Over the course of their research they tend to come across some non-intuitive statistics that tell strange and sometimes wonderful stories about our world. So we called them up and asked them about a few of their favorite bits of data.

Musical collaborations between artists who normally do their own thing have been around for a long time. Back in the 80s collaborations were rare enough that when one did become a hit, it was a big deal.

The trend began gathering pace in the 1990s, and hasn't stopped. Today, about 35 percent of the Billboard Hot 100 songs are now collaborations, up from just 5 percent in 1990.

There are a number of reasons for this, but the biggest might be the rising popularity of hip hop.

Back in 1907, America's financial system was pretty unsophisticated. There was no central bank, barely any kind of regulatory framework, and no backstop in case of a crash.

Meanwhile, the economy was growing fast, with people borrowing and investing at a dizzying rate. And when people lost confidence in a kind of unregulated lending institution called a trust, panic spread through the economy.

China is imposing tariffs on about 3 billion dollars worth of U.S. exports. That's roughly the value of the steel and aluminum exports from China that President Trump taxed last month.

On today's show, we look at the list of goods from the U.S. that China is going to start taxing and we talk to a hog farmer who estimates his pigs have already lost 10 percent of their value.

One of the most puzzling trends of the last few decades has been the unrelenting rise in the number of people who fell out of the labor force because they were disabled.

The number of these disabled Americans went up for so long that the trend seemed like it might be permanent.

Today on the show, the story of a quietly dramatic turnaround in the U.S. economy. And what we can learn from it.

Healthcare spending represents a huge chunk of the American economy; more than in other places. And it's not because Americans are hypochondriacs.

Dr. Ashish Jha, physician and professor of global health at Harvard, discusses why we spend so much money on medical care and some ways we might be able to spend less.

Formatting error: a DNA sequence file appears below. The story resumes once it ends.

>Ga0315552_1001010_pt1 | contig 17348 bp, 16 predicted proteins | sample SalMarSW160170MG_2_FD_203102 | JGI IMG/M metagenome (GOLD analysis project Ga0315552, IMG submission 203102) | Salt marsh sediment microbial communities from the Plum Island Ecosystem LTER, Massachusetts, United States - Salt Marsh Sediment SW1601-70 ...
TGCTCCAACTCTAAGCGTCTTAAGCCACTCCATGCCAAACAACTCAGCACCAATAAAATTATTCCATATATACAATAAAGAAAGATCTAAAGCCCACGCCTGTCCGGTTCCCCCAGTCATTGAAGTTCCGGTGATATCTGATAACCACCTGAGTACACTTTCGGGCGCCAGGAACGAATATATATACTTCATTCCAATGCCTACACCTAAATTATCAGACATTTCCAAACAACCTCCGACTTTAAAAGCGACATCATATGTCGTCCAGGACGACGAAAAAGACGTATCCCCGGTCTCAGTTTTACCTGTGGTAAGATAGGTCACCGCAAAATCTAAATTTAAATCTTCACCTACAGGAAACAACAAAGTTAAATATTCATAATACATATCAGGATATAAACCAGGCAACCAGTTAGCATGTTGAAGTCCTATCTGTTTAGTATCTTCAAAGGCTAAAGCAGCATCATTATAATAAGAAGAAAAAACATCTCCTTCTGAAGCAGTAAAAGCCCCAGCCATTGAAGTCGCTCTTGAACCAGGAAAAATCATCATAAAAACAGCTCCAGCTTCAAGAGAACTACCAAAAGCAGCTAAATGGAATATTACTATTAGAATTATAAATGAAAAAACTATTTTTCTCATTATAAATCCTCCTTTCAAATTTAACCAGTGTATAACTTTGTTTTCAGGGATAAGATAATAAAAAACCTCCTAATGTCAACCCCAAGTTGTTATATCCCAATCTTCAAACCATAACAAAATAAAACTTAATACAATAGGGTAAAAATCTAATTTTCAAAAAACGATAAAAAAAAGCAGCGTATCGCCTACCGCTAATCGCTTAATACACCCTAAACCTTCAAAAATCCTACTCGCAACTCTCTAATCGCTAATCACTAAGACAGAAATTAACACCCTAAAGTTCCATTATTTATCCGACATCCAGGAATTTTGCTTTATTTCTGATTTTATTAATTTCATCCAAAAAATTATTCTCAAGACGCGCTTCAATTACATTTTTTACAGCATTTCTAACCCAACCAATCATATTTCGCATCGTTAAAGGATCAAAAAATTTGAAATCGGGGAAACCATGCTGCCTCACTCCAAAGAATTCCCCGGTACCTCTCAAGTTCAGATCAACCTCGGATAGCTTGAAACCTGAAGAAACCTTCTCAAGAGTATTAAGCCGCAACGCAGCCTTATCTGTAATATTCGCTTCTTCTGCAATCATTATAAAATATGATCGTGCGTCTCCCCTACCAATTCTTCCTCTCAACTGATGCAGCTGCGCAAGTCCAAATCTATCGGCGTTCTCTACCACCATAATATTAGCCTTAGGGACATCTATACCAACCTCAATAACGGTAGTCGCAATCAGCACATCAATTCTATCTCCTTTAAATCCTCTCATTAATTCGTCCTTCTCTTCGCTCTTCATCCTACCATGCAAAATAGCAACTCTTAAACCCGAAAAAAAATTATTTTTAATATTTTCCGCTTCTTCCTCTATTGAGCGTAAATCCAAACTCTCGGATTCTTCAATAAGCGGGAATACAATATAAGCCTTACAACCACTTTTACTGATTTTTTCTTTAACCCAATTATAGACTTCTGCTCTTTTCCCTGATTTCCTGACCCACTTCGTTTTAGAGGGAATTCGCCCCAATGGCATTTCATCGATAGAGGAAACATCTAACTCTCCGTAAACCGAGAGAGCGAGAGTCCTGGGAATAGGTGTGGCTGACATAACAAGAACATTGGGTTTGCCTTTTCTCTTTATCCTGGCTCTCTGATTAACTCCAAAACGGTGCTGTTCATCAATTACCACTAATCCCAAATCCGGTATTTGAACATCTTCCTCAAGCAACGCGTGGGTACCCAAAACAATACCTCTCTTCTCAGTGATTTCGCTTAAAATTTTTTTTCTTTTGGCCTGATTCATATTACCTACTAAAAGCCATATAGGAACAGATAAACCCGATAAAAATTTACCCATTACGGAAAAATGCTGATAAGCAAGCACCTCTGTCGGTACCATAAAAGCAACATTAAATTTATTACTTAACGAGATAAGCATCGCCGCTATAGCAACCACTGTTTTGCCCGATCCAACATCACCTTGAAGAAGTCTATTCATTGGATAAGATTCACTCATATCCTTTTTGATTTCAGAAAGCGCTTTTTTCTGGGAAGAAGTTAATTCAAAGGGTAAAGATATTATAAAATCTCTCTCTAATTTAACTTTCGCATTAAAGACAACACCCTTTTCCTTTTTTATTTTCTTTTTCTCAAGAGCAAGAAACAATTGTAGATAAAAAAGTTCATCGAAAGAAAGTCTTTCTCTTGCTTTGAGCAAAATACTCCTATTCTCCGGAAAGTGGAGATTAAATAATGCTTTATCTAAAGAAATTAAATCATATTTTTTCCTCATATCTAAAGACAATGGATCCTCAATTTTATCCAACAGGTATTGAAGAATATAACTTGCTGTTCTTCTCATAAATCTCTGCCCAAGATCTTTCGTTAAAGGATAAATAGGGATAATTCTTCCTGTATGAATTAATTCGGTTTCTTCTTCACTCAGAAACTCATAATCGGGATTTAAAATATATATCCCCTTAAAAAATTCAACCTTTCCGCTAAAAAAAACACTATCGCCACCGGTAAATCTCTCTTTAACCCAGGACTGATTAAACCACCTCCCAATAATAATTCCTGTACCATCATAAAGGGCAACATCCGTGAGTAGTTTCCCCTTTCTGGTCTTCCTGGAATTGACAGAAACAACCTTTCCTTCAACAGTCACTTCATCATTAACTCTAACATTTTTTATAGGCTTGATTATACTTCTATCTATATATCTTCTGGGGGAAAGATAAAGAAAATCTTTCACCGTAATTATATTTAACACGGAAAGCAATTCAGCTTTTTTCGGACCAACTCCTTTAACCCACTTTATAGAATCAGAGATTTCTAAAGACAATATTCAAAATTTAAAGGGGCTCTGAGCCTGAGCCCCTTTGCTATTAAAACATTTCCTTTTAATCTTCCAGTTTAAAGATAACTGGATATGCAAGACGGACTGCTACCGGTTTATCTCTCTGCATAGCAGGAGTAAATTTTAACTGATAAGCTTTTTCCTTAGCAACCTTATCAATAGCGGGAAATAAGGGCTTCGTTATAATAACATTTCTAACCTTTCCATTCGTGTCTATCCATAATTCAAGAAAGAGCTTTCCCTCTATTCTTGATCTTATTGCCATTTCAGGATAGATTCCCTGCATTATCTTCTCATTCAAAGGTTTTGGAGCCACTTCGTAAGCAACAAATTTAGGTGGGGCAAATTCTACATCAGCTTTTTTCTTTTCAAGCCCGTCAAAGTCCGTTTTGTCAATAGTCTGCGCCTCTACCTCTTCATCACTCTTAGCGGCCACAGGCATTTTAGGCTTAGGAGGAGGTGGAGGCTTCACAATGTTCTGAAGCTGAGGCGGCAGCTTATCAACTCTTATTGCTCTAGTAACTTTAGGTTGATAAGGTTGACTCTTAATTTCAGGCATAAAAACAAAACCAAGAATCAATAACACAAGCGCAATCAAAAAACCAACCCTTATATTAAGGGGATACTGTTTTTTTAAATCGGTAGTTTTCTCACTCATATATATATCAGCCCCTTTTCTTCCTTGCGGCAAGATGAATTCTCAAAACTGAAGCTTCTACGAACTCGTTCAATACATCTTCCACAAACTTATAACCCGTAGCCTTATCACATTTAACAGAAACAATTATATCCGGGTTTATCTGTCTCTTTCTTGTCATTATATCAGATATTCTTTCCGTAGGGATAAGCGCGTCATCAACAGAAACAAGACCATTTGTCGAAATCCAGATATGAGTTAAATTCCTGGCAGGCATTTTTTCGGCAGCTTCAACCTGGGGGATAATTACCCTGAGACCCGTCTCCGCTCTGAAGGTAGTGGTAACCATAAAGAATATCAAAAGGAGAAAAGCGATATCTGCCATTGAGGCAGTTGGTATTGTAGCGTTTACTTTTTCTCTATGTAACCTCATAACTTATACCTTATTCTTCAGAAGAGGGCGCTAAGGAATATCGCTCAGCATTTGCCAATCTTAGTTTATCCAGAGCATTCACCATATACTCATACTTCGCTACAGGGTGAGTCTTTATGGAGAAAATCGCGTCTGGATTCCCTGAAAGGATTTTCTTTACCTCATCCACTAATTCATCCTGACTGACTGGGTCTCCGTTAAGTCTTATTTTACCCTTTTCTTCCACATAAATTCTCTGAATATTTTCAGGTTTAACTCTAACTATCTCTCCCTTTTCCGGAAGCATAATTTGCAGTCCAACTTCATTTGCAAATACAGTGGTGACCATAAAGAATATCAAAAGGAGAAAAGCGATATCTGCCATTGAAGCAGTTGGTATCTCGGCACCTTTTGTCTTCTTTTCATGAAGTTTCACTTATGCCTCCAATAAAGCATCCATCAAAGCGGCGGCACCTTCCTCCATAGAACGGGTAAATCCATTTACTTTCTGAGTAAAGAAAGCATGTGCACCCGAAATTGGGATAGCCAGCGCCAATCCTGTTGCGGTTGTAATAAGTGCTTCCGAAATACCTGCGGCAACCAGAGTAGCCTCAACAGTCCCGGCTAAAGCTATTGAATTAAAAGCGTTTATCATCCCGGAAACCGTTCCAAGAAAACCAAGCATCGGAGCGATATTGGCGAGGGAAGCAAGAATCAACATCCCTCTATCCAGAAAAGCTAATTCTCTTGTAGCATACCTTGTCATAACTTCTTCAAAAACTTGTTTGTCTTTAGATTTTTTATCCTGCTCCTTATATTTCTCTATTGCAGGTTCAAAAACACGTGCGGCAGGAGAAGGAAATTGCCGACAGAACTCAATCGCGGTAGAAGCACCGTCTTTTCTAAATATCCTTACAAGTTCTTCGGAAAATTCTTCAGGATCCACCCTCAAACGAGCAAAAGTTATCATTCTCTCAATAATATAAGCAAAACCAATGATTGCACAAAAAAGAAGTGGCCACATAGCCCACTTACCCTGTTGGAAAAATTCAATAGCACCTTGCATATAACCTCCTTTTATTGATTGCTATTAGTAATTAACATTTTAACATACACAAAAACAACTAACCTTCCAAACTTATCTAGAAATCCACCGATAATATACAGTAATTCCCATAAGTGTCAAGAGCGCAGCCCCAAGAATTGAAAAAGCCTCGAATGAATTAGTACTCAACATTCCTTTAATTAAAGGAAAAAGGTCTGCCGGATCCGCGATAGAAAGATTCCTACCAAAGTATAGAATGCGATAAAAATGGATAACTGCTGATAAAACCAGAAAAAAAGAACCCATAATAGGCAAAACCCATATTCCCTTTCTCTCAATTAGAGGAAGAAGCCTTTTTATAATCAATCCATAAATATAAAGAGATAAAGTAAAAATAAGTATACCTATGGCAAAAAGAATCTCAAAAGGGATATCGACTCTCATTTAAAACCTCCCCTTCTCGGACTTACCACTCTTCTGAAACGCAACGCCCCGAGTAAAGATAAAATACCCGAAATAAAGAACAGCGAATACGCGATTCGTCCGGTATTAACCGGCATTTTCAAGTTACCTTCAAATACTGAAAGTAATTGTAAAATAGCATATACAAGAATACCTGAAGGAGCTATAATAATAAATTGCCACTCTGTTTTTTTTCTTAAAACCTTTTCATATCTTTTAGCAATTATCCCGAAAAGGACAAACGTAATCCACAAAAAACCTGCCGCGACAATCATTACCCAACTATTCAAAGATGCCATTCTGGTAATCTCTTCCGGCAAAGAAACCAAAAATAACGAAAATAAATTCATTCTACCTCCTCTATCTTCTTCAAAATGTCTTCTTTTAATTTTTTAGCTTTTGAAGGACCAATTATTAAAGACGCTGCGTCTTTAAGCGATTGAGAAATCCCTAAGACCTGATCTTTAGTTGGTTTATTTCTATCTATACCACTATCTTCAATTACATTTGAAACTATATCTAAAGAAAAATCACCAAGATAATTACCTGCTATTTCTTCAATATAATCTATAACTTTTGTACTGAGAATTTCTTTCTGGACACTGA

The Baker Hughes Rig Count is a tally of all the rigs that are drilling for oil in the US.

It comes out every Friday, and it's often used as a gauge of the American oil business.

But technological advances in the industry could end up making the Baker Hughes index less relevant.

Music by Drop Electric. Find us: Twitter/ Facebook.

Too Small To Fail

Mar 22, 2018

Independent bookstores got crushed by big box stores in the 90s, and hammered by Amazon in the aughts.

But since then, they've reinvented themselves.

Now independent bookstores are back, often as the mainstays of new retail developments.

Music by Drop Electric. Find us: Twitter/ Facebook.

Copyright 2018 NPR. To see more, visit http://www.npr.org/.

RACHEL MARTIN, HOST:

President Trump recently had a disagreement with Canadian Prime Minister Justin Trudeau. Trump says the U.S. has a trade deficit with Canada, Trudeau says it's a trade surplus.

Today on the show we explain how it's possible for both men to be right and wrong at the same time. It turns out that sometimes statistics is more art than science.

Links:

After the Revolutionary War, one of the first acts of the brand new Congress was to tax goods imported from foreign countries. Since then the debate over tariffs hasn't changed much, but the U.S. economy definitely has.

Music by Drop Electric. Find us: Twitter/ Facebook.

The way most companies first sell their shares to the public is tried and true; hire an investment bank, do a roadshow, agree to a lockup period, etc etc.

But Spotify is doing none of those things. In fact it's not doing an initial public offering at all: it's doing a direct public offering instead.

It's an unusual move. but if it works, it could change the way a big part of Wall Street business is done.

Links:
How ans IPO gets done, step by step (CNBC)

Ten years ago, the investment bank Bear Stearns collapsed, and the government stepped in to broker a bailout.

William D. Cohan thinks that was a mistake. He wrote about Bear in his book, House of Cards.

He talked to us about what happened then and what's changed since.

Copyright 2018 NPR. To see more, visit http://www.npr.org/.

ARI SHAPIRO, HOST:

President Trump recently slapped tariffs on steel and aluminium imports from certain countries, but not because those countries don't play fair on trade.

Instead, the Trump administration cited national security concerns. The move has got him what he wants, but it puzzled America's trading partners. If they retaliate with the same tactic, the damage to the global trading system — and to the rules that underpin the system — could be huge.

Links:

Japan has more government debt (outstanding as a percentage of GDP) that Greece did at the height of its financial crisis. To the casual observer, Japan looks as overloaded as a Vegas buffet. And yet the country is somehow able to keep on borrowing at the same low, low rate. Why?

Also, what British (Indian) car does James Bond drive (but only once)?

Your questions, answered.

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Most products in this world are vulnerable to creative destruction: as new products are developed, they make old ones obsolete.

But there are some exceptions to this rule. There are products that persist, resisting change while economic evolution continues on without them.

Like the graphing calculator.

75.2 percent. That is the prime age female labor force participation rate, the share of all adult women between the ages of 25 and 54 who are working or looking for work.

In the 70s, 80s, and 90s, the number of women participating in the workforce went up and up and up.But, in 2000, that momentum waned.

Copyright 2018 NPR. To see more, visit http://www.npr.org/.